Deep Dive: David Bowie, EARTHLING
From the moment opening track "Little Wonder" ignites with an explosion of drum & bass breakbeats, it's clear that David Bowie's 21st studio album, Earthling, landed right on the edge of 1997's pop music fringe ("Little Wonder" went on to serve as the album's second single and biggest hit in England, peaking at #14 on the UK Singles chart). With electronic music artists like Goldie, Underworld, and Chemical Brothers bringing underground rave sounds to the mainstream, Bowie's insatiable ear for the new had clearly caught the buzz.
Earthling, however, isn't Bowie's "jungle" album by any means; while the hum and whir of then-modern music technology is clearly audible throughout the proceedings, the sound of Bowie being Bowie is even louder. From the stream of consciousness mantra that runs through "Looking for Satellites" ("Nowhere, Shampoo, TV, Combat, Boyzone, Slim tie, Showdown, Can't stop") to that same song's fiery Reeves Gabrels guitar solo, Earthling finds Bowie reveling in the infinite possibilities of rock 'n' roll circa the mid-1990s.
Earthling also found the artist exploring the dizzying new world of the internet, diving in headfirst with the album's lead track, the drum & bass-powered "Telling Lies." Bowie released three different versions of the song (including a particularly haunting mix by electronic music pioneer A Guy Called Gerald), making it the world's first downloadable single.
Frantic third Earthling single "Dead Man Walking" comes with quite the star-studded pedigree, as Bowie himself explained in Nicholas Pegg's book, The Complete David Bowie: "My initial idea was to write a paean to Susan Sarandon, but then I went over to do Neil Young's benefit for the Bridge School, and watching Neil and Crazy Horse working on stage was really special. There's something sage-like about Young, this grand old man of American rock, a pioneer loaded with integrity, and disarmingly charming as a man; and watching him work with these, let's call them older men, there was a sense of grace and dignity about what they were doing, and also an incredible verve and energy. It was very moving."
The song's hard-charging guitar riff was a gift from none less than the Led Zeppelin maestro himself, Jimmy Page: "When I was a baby, I did a rock session with one of the bands, one of the millions of bands that I had in the ’60s – it was the Manish Boys, that's what it was – and the session guitar player doing the solo was this young kid who'd just come out of art school and was already a top session man, Jimmy Page," Bowie explained during a 1997 BBC Radio interview. "And he just got a fuzz box and he used that for the solo. He was wildly excited about it and he was quite generous that day and he said, 'Look, I've got this riff but I'm not using it for anything, so why don't you learn it and see if you can do anything with it?' So I had his riff, and I've used it ever since! [laughs]. It's never let me down."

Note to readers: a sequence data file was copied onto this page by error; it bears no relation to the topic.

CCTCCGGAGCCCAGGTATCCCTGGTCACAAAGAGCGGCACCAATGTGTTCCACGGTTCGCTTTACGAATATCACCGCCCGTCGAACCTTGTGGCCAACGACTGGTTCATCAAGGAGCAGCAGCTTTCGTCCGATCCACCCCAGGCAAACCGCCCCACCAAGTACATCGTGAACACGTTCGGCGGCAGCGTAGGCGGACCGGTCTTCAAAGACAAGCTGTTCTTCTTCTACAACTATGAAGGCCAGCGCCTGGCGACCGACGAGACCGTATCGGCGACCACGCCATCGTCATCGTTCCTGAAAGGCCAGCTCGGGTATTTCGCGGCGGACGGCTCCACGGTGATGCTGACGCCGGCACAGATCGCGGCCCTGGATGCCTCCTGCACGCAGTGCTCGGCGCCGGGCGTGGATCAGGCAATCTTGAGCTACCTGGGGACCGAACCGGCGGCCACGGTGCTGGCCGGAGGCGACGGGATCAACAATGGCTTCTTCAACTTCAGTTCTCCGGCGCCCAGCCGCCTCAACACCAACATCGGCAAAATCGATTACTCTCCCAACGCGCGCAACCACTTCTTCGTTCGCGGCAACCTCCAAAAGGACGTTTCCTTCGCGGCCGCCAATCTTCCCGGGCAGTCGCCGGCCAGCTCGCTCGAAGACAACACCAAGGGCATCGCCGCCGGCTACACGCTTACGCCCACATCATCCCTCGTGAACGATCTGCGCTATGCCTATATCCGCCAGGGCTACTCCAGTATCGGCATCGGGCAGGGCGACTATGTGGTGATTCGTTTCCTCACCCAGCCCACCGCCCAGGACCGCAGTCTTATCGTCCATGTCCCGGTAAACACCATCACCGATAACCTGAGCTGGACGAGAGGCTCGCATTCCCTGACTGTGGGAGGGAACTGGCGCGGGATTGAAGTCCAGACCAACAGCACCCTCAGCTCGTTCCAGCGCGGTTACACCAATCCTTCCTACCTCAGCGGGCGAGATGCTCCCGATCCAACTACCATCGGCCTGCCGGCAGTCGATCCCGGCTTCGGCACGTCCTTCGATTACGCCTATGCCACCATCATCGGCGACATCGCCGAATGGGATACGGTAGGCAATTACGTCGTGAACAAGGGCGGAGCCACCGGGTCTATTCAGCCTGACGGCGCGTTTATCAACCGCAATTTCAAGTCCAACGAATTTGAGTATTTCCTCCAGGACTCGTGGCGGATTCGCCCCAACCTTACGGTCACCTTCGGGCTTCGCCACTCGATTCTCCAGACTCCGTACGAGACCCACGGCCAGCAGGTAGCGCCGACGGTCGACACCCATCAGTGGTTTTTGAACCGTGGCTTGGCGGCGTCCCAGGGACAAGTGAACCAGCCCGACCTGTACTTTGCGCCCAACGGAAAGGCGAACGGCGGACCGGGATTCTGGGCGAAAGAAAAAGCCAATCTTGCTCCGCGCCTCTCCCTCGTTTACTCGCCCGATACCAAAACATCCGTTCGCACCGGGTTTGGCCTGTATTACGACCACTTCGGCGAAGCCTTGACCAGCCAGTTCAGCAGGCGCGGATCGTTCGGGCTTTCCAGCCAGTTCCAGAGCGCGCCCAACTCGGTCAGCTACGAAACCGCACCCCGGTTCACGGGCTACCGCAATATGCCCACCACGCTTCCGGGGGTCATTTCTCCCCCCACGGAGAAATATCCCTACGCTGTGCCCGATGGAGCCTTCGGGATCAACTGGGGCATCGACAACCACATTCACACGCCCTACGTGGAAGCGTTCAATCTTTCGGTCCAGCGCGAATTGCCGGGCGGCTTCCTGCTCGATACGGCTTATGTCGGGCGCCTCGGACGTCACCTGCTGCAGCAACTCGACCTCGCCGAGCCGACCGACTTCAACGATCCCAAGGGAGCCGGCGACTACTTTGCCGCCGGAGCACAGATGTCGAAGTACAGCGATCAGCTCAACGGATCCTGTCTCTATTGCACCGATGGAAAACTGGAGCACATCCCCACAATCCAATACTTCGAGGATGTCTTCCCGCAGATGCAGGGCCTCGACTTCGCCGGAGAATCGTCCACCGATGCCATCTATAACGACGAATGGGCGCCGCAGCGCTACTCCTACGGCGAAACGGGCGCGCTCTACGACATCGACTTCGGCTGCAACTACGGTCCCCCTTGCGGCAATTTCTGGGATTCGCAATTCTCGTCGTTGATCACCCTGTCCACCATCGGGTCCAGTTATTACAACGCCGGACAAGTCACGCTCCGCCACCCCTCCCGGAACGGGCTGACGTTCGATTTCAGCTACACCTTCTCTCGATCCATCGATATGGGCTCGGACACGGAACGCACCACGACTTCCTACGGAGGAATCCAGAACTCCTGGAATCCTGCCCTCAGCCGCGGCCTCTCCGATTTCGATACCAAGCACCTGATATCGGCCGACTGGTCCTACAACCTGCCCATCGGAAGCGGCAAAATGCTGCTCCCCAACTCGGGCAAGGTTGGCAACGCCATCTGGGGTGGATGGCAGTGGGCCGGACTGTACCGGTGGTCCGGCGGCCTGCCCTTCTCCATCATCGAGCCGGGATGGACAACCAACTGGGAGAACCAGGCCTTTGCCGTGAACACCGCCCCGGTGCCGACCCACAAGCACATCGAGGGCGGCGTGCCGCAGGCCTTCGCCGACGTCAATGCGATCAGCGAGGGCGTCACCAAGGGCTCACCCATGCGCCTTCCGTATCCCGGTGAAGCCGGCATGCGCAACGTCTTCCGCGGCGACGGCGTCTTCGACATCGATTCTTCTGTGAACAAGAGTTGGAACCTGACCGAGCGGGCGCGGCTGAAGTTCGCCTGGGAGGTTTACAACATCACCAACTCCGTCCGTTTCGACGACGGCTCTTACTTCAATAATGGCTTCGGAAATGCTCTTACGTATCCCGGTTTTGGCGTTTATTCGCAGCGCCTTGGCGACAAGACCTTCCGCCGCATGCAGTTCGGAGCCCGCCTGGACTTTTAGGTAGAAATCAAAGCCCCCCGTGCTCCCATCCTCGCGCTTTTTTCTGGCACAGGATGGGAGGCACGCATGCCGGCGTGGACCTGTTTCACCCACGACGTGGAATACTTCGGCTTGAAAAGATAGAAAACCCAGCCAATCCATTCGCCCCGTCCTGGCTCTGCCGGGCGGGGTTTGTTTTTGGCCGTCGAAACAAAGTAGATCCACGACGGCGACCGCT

The album's fifth and final single, "I'm Afraid of Americans," had another life, originally appearing on the soundtrack for the 1995 movie, Showgirls. Bowie revived the track for Earthling, re-recording it with his new band. After being impressed with a remix done by former tour-mate Trent Reznor of Nine Inch Nails, Bowie invited Reznor to participate the music video. The clip features Bowie being stalked by a menacing Reznor through the streets of New York City: "They wanted a kind of Taxi Driver feel to the whole thing. That's kind of what it's based on," Reznor said later. "That's why I'm in my Travis Bickle outfit!"
"It's not as truly hostile about Americans as say 'Born In The U.S.A.': it's merely sardonic," Bowie said of the song in a press release. "I was traveling in Java when its first McDonald's went up: it was like, 'for f--k's sake.' The invasion by any homogenized culture is so depressing, the erection of another Disney World in, say, Umbria, Italy, more so. It strangles the indigenous culture and narrows expression of life."
Released on February 3, 1997, David Bowie's Earthling made a formidable chart run in America, peaking at #39 on the Billboard 200 for the week of March 2, 1997. The #1 album in the country that week: LeAnn Rimes, Unchained Melody: The Early Years.